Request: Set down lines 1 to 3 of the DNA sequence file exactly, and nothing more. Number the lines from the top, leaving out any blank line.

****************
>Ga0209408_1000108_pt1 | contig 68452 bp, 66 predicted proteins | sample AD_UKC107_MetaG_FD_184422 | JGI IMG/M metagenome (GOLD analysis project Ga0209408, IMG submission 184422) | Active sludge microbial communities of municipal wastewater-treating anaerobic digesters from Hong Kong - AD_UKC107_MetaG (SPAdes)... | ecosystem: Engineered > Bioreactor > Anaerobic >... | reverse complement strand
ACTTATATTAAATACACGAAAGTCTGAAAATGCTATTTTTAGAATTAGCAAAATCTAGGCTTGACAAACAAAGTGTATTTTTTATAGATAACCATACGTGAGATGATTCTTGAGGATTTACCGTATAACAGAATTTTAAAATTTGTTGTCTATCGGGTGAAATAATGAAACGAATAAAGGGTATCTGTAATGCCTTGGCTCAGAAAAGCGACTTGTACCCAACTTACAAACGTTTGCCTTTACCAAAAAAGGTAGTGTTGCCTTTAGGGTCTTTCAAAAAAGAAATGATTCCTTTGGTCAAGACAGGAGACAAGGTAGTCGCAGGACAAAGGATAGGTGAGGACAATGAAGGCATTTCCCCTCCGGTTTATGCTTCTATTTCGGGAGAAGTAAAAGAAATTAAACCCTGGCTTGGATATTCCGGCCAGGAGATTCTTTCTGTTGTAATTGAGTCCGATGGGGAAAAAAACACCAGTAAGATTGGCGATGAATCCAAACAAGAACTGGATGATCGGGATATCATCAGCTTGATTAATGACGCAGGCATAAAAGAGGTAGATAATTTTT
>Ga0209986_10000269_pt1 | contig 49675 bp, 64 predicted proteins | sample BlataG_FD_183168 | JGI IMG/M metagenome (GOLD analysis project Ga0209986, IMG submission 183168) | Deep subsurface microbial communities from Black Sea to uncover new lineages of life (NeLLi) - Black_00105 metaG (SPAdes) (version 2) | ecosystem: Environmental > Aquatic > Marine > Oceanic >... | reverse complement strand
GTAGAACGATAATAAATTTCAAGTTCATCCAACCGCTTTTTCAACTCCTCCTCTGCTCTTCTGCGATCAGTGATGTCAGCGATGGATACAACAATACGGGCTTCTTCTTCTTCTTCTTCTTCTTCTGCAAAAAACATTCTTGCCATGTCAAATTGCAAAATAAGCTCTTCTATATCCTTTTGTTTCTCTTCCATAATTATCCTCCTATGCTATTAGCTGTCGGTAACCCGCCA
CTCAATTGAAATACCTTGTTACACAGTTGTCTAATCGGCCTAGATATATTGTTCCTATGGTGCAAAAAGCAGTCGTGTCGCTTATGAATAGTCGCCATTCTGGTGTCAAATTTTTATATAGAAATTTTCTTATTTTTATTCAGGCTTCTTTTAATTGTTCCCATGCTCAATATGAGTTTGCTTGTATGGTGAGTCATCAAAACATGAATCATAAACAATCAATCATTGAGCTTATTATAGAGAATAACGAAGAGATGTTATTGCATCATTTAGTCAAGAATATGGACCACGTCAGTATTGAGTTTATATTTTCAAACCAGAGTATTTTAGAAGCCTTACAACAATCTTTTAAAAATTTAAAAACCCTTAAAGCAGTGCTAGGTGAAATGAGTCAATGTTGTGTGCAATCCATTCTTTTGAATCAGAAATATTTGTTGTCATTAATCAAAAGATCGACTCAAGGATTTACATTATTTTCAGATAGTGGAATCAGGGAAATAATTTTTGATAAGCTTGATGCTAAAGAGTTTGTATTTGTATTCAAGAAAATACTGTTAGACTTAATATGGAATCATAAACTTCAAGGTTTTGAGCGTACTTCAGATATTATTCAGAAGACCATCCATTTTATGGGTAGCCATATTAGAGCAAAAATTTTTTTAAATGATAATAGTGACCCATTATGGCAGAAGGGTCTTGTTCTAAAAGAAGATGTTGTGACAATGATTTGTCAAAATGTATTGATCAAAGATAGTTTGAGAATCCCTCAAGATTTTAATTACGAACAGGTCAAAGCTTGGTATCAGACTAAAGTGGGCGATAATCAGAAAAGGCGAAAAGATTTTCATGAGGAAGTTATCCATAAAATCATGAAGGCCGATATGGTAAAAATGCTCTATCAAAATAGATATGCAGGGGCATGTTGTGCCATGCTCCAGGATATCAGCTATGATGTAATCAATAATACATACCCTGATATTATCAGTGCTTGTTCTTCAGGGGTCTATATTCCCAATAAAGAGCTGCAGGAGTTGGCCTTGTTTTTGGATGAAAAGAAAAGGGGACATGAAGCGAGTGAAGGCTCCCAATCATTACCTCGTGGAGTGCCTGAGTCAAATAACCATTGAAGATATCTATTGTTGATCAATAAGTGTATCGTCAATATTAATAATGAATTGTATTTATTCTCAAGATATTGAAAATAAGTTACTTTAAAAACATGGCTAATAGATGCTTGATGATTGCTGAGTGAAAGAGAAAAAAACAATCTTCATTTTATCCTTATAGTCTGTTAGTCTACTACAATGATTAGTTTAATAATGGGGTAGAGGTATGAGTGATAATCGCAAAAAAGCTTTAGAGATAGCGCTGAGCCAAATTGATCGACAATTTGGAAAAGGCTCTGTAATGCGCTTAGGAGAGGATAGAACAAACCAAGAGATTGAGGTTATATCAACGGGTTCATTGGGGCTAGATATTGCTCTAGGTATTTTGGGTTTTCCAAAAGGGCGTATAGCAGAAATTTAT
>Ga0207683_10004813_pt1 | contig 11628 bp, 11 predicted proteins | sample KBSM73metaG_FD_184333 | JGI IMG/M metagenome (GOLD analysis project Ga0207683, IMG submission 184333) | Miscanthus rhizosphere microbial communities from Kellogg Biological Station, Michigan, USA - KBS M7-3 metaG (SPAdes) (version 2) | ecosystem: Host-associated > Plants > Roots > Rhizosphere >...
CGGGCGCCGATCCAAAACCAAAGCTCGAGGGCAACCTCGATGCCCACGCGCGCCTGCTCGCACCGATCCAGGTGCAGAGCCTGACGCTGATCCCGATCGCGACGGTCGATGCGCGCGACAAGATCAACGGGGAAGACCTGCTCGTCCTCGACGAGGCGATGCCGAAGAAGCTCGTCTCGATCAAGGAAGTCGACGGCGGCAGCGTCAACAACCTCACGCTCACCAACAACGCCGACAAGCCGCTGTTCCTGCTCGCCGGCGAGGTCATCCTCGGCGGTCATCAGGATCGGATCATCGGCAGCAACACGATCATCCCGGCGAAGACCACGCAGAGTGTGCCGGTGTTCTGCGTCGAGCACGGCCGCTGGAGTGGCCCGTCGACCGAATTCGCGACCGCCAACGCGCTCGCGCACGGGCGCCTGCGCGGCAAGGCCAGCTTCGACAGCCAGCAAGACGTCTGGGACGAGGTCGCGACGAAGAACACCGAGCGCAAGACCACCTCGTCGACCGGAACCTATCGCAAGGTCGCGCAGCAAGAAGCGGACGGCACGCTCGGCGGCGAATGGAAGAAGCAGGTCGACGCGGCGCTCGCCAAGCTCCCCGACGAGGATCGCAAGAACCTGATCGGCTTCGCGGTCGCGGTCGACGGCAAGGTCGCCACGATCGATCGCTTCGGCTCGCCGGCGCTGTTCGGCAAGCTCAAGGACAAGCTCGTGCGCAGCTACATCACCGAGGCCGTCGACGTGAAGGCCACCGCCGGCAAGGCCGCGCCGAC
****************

>Ga0209408_1000108_pt1 | contig 68452 bp, 66 predicted proteins | sample AD_UKC107_MetaG_FD_184422 | JGI IMG/M metagenome (GOLD analysis project Ga0209408, IMG submission 184422) | Active sludge microbial communities of municipal wastewater-treating anaerobic digesters from Hong Kong - AD_UKC107_MetaG (SPAdes)... | ecosystem: Engineered > Bioreactor > Anaerobic >... | reverse complement strand
ACTTATATTAAATACACGAAAGTCTGAAAATGCTATTTTTAGAATTAGCAAAATCTAGGCTTGACAAACAAAGTGTATTTTTTATAGATAACCATACGTGAGATGATTCTTGAGGATTTACCGTATAACAGAATTTTAAAATTTGTTGTCTATCGGGTGAAATAATGAAACGAATAAAGGGTATCTGTAATGCCTTGGCTCAGAAAAGCGACTTGTACCCAACTTACAAACGTTTGCCTTTACCAAAAAAGGTAGTGTTGCCTTTAGGGTCTTTCAAAAAAGAAATGATTCCTTTGGTCAAGACAGGAGACAAGGTAGTCGCAGGACAAAGGATAGGTGAGGACAATGAAGGCATTTCCCCTCCGGTTTATGCTTCTATTTCGGGAGAAGTAAAAGAAATTAAACCCTGGCTTGGATATTCCGGCCAGGAGATTCTTTCTGTTGTAATTGAGTCCGATGGGGAAAAAAACACCAGTAAGATTGGCGATGAATCCAAACAAGAACTGGATGATCGGGATATCATCAGCTTGATTAATGACGCAGGCATAAAAGAGGTAGATAATTTTT
>Ga0209986_10000269_pt1 | contig 49675 bp, 64 predicted proteins | sample BlataG_FD_183168 | JGI IMG/M metagenome (GOLD analysis project Ga0209986, IMG submission 183168) | Deep subsurface microbial communities from Black Sea to uncover new lineages of life (NeLLi) - Black_00105 metaG (SPAdes) (version 2) | ecosystem: Environmental > Aquatic > Marine > Oceanic >... | reverse complement strand